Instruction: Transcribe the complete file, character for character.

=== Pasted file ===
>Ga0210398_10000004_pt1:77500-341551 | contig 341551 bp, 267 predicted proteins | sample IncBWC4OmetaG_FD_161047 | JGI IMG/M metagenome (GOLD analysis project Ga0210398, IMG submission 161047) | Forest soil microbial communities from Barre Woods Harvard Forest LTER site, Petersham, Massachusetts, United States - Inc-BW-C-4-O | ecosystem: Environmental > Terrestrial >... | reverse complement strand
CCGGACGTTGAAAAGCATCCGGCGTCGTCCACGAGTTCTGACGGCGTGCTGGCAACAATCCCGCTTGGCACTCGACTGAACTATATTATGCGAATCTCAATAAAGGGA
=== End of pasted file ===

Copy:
>Ga0210398_10000004_pt1:77500-341551 | contig 341551 bp, 267 predicted proteins | sample IncBWC4OmetaG_FD_161047 | JGI IMG/M metagenome (GOLD analysis project Ga0210398, IMG submission 161047) | Forest soil microbial communities from Barre Woods Harvard Forest LTER site, Petersham, Massachusetts, United States - Inc-BW-C-4-O | ecosystem: Environmental > Terrestrial >... | reverse complement strand
CCGGACGTTGAAAAGCATCCGGCGTCGTCCACGAGTTCTGACGGCGTGCTGGCAACAATCCCGCTTGGCACTCGACTGAACTATATTATGCGAATCTCAATAAAGGGA